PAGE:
What Social Learning Looks Like in Practice

Social Learning is the preeminent term in Learning & Development at present. It is, however, as mystical in practice as it is prominent in rhetoric.

The problem with understanding what Social Learning can do for an organisation is that the concept is often mapped onto how L&D is already being run there, with the same technology, expectations and other limitations. For instance, how does Social Learning run alongside classroom training and eLearning? How does it sit in the LMS? Where does it fit in at all? You can see how it just seems like another ‘thing’ to do and to worry about – and why it is not finding its way more easily into organisations. For starters, who is asking for Social Learning in your company anyway?

However, it does not take an overhaul of L&D to get started with Social Learning. All it requires is reimagining it – and not in terms of ‘activities’ and ‘content’ but in terms of the impact that you would like to be having inside your organisation, on actual business performance.

Sanoma (one of the biggest consumer media companies in Europe) reimagined L&D and they put Social Learning at the centre of their approach.

New Media ‘know-how’ was the single biggest priority for Sanoma and so they set about making it the biggest priority for L&D too. But rather than engaging external experts to run training programmes, they identified experts within Sanoma to share what they knew – both online and in-person – to provide continuous learning opportunities. They recognised that not only did the requisite expertise reside within the company but that that expertise was already being applied within their organisation’s context. They then asked: how could sharing this expertise benefit everybody else?

To gain the interest and commitment of their internal experts – their ‘Knowledge Champions’ – Sanoma’s Head of L&D wrote an email out to the entire company and asked for experts in any given discipline whether they would like to raise their profile in the organisation by sharing what they knew. He got a great number of responses and thus set about understanding exactly what they knew. It seems so straightforward really!

From engaging with the Knowledge Champions, they identified the different components of ‘New Media Know-How’ and set about helping their Knowledge Champions unpack what they knew – often in videos but sometimes with voiceover screen-recordings or good old-fashioned text.

In far less time than it would take to design (or procure) and deliver training to everybody in the organisation, they created online resources that could both improve the know-how of every employee every day at Sanoma but also support them in the workflow when they just needed to know in order to perform. The way I like to describe the difference between this approach and traditional L&D is by comparing ‘learning’ to ‘feeding’. To sheep-dip with training ‘events’ would be like feeding ducks. You would shout for their attention and throw food at them in the hope that they would hear you, that they would be hungry when you threw the food, and that they would eat as much as would satisfy them until you came back. What Sanoma did was open a supermarket in which all available food was visible and accessible, based on taste, preference and need. The supermarket was always open and continuously being restocked based on customer requirements.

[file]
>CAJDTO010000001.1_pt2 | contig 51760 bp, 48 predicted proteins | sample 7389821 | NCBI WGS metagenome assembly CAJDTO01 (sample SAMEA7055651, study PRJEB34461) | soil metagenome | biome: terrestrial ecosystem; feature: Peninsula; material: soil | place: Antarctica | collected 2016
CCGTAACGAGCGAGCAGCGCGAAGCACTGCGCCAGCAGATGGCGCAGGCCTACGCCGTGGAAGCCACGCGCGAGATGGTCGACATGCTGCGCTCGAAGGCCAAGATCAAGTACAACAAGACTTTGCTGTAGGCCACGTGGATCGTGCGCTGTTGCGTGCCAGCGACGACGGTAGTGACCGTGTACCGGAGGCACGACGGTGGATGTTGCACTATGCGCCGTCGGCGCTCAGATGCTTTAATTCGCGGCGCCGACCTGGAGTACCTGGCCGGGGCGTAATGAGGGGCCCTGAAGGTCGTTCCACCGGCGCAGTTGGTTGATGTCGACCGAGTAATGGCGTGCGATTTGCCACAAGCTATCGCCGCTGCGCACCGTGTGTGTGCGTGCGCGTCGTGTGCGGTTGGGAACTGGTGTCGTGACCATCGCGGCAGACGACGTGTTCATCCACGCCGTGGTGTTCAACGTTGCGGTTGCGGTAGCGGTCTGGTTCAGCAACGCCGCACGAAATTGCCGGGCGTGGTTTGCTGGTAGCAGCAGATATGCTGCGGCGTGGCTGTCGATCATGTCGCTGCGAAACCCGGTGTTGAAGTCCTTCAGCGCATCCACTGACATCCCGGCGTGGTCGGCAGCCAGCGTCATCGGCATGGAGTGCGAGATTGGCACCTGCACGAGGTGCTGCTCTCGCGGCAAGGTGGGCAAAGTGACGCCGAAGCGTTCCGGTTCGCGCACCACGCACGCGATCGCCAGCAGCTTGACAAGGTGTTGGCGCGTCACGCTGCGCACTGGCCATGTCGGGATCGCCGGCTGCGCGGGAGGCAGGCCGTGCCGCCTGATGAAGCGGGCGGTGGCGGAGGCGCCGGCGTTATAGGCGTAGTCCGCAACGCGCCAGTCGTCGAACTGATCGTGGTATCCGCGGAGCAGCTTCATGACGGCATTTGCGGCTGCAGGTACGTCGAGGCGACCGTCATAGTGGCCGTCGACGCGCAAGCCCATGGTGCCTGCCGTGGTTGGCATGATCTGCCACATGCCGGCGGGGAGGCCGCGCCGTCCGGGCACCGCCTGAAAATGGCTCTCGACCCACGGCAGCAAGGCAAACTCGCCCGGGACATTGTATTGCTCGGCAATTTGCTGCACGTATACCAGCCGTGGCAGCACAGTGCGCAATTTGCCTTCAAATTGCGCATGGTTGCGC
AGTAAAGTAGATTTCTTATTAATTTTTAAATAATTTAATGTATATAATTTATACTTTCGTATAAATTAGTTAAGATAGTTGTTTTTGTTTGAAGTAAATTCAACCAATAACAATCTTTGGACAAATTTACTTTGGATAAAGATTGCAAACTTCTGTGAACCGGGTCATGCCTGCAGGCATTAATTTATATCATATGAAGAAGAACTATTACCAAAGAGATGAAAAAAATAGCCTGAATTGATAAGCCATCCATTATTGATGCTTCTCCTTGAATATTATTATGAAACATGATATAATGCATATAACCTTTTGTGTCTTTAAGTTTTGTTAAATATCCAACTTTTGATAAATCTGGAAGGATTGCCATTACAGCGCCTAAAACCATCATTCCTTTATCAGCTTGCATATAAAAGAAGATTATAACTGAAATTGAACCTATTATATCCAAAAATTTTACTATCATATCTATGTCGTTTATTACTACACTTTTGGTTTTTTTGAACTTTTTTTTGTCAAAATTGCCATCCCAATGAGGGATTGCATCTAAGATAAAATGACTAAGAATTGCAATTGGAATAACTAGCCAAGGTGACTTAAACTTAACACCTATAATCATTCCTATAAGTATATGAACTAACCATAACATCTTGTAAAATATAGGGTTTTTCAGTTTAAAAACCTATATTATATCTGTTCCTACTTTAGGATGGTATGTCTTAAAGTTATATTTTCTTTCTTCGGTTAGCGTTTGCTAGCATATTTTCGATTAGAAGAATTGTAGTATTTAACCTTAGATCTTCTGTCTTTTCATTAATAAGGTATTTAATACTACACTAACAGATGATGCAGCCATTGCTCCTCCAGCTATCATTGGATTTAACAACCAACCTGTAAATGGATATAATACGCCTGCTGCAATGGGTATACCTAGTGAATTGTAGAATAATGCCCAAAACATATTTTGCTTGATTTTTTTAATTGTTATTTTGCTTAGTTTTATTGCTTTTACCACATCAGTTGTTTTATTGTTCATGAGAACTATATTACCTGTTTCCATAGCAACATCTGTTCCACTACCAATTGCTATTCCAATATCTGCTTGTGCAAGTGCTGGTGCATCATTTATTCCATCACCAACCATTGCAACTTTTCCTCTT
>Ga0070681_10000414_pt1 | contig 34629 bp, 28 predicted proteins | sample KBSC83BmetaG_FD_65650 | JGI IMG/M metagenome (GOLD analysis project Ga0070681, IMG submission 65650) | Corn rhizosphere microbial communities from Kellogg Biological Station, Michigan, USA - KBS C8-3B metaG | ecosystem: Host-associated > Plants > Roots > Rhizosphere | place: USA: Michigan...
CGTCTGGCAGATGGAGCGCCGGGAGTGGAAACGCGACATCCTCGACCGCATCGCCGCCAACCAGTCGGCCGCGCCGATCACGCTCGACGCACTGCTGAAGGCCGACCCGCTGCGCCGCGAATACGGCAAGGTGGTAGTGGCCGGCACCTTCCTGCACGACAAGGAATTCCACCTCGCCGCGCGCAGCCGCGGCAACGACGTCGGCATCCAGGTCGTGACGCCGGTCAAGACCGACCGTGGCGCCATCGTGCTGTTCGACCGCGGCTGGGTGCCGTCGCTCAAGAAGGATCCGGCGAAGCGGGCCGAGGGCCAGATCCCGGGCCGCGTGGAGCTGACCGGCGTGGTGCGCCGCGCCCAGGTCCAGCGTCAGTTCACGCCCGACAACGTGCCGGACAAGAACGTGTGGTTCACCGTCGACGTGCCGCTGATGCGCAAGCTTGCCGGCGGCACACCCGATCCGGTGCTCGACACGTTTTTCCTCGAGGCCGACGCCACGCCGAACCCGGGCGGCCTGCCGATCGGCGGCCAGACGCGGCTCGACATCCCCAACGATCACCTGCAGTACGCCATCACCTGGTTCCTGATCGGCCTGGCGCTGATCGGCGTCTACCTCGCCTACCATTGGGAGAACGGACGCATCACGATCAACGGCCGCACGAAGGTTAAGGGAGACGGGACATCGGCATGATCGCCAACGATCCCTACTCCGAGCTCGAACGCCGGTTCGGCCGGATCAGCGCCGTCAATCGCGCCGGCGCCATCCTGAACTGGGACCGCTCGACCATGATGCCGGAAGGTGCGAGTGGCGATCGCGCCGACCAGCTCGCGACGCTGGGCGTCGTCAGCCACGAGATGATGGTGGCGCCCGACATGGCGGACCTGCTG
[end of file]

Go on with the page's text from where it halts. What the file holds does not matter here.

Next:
By reimagining L&D like this, there is a real opportunity for you to be the best-networked, best-informed and most effective department in the entire organisation. With this approach you could solve real business and performance problems for the benefit of everybody in your organisation – on the same day it is identified. Not with a big bang, ‘hurrah, here’s a programme!’ but with an online resource crafted by (or with) an expert inside your organisation. And just to restate, this does not take an overhaul of L&D to get started. You could just solve one business performance issue today and another tomorrow. You might then decide to tackle the biggest business priority in your organisation, as the L&D team are doing at Sanoma.

With this Social Learning approach, you would not be measuring the ROI of a programme. You will be measuring how many people can do their jobs better as a result of what you do. You will be measuring how many people are better prepared to deliver on tomorrow’s challenges today.

And how did Sanoma encourage their employees to engage with this new approach? The resources they created in Looop are so popular that, on average, employees access them about twice a week and that has seen more engagement in the rest of L&D as a result!

Here is how Sanoma have reimagined their L&D department, which might inspire you to do the same…

David James is Chief Learning Strategist with Looop and a seasoned Talent Management, Learning & OD leader with nearly 20 years of experience in the field. Until recently, David was Director of Talent, Learning & OD for The Walt Disney Company’s EMEA region.

Looop help their clients all over the world to digitally transform their L&D and capitalise on how people really want to learn today with a platform that is renowned for its extraordinary levels of learner engagement.

See also:

Help Employees Get Outstanding Results: Go Beyond The Limits Of Courses

How ASOS Got Their People Wanting More Online Learning


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